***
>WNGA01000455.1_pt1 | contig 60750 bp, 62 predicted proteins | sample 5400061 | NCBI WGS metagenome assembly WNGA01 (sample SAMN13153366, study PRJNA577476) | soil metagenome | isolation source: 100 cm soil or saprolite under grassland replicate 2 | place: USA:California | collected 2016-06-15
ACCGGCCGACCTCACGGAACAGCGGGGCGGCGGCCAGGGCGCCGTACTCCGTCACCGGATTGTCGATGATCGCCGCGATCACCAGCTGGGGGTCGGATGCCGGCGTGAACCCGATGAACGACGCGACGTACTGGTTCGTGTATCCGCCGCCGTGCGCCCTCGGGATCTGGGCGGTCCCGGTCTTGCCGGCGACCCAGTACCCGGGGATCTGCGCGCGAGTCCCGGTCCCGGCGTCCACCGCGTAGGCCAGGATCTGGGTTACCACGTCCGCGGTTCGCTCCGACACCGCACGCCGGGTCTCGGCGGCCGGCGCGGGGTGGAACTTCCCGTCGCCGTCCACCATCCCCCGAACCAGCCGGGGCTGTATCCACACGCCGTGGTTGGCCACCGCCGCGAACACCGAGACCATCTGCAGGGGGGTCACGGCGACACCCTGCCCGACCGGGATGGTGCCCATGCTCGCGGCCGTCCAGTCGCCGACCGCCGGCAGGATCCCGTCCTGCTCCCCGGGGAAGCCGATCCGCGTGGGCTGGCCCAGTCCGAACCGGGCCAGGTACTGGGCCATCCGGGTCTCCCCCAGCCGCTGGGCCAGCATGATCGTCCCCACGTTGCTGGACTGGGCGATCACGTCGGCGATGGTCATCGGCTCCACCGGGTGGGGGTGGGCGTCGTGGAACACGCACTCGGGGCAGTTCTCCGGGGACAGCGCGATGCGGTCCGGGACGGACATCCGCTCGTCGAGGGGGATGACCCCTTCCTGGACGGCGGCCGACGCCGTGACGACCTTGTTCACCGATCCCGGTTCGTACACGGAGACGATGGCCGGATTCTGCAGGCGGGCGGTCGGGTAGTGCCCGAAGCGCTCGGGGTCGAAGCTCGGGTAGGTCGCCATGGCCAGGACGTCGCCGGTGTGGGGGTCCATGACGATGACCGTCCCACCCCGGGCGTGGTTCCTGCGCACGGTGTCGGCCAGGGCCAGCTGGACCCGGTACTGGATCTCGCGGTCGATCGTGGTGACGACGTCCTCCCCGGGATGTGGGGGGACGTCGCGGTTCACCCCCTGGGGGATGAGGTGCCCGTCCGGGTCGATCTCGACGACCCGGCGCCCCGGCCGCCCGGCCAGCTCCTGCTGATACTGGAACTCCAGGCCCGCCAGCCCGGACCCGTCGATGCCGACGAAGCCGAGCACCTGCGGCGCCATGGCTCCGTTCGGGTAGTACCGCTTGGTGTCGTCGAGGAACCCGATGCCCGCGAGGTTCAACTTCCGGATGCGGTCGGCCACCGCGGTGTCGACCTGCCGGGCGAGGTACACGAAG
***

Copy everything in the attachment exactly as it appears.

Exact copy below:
>WNGA01000455.1_pt1 | contig 60750 bp, 62 predicted proteins | sample 5400061 | NCBI WGS metagenome assembly WNGA01 (sample SAMN13153366, study PRJNA577476) | soil metagenome | isolation source: 100 cm soil or saprolite under grassland replicate 2 | place: USA:California | collected 2016-06-15
ACCGGCCGACCTCACGGAACAGCGGGGCGGCGGCCAGGGCGCCGTACTCCGTCACCGGATTGTCGATGATCGCCGCGATCACCAGCTGGGGGTCGGATGCCGGCGTGAACCCGATGAACGACGCGACGTACTGGTTCGTGTATCCGCCGCCGTGCGCCCTCGGGATCTGGGCGGTCCCGGTCTTGCCGGCGACCCAGTACCCGGGGATCTGCGCGCGAGTCCCGGTCCCGGCGTCCACCGCGTAGGCCAGGATCTGGGTTACCACGTCCGCGGTTCGCTCCGACACCGCACGCCGGGTCTCGGCGGCCGGCGCGGGGTGGAACTTCCCGTCGCCGTCCACCATCCCCCGAACCAGCCGGGGCTGTATCCACACGCCGTGGTTGGCCACCGCCGCGAACACCGAGACCATCTGCAGGGGGGTCACGGCGACACCCTGCCCGACCGGGATGGTGCCCATGCTCGCGGCCGTCCAGTCGCCGACCGCCGGCAGGATCCCGTCCTGCTCCCCGGGGAAGCCGATCCGCGTGGGCTGGCCCAGTCCGAACCGGGCCAGGTACTGGGCCATCCGGGTCTCCCCCAGCCGCTGGGCCAGCATGATCGTCCCCACGTTGCTGGACTGGGCGATCACGTCGGCGATGGTCATCGGCTCCACCGGGTGGGGGTGGGCGTCGTGGAACACGCACTCGGGGCAGTTCTCCGGGGACAGCGCGATGCGGTCCGGGACGGACATCCGCTCGTCGAGGGGGATGACCCCTTCCTGGACGGCGGCCGACGCCGTGACGACCTTGTTCACCGATCCCGGTTCGTACACGGAGACGATGGCCGGATTCTGCAGGCGGGCGGTCGGGTAGTGCCCGAAGCGCTCGGGGTCGAAGCTCGGGTAGGTCGCCATGGCCAGGACGTCGCCGGTGTGGGGGTCCATGACGATGACCGTCCCACCCCGGGCGTGGTTCCTGCGCACGGTGTCGGCCAGGGCCAGCTGGACCCGGTACTGGATCTCGCGGTCGATCGTGGTGACGACGTCCTCCCCGGGATGTGGGGGGACGTCGCGGTTCACCCCCTGGGGGATGAGGTGCCCGTCCGGGTCGATCTCGACGACCCGGCGCCCCGGCCGCCCGGCCAGCTCCTGCTGATACTGGAACTCCAGGCCCGCCAGCCCGGACCCGTCGATGCCGACGAAGCCGAGCACCTGCGGCGCCATGGCTCCGTTCGGGTAGTACCGCTTGGTGTCGTCGAGGAACCCGATGCCCGCGAGGTTCAACTTCCGGATGCGGTCGGCCACCGCGGTGTCGACCTGCCGGGCGAGGTACACGAAG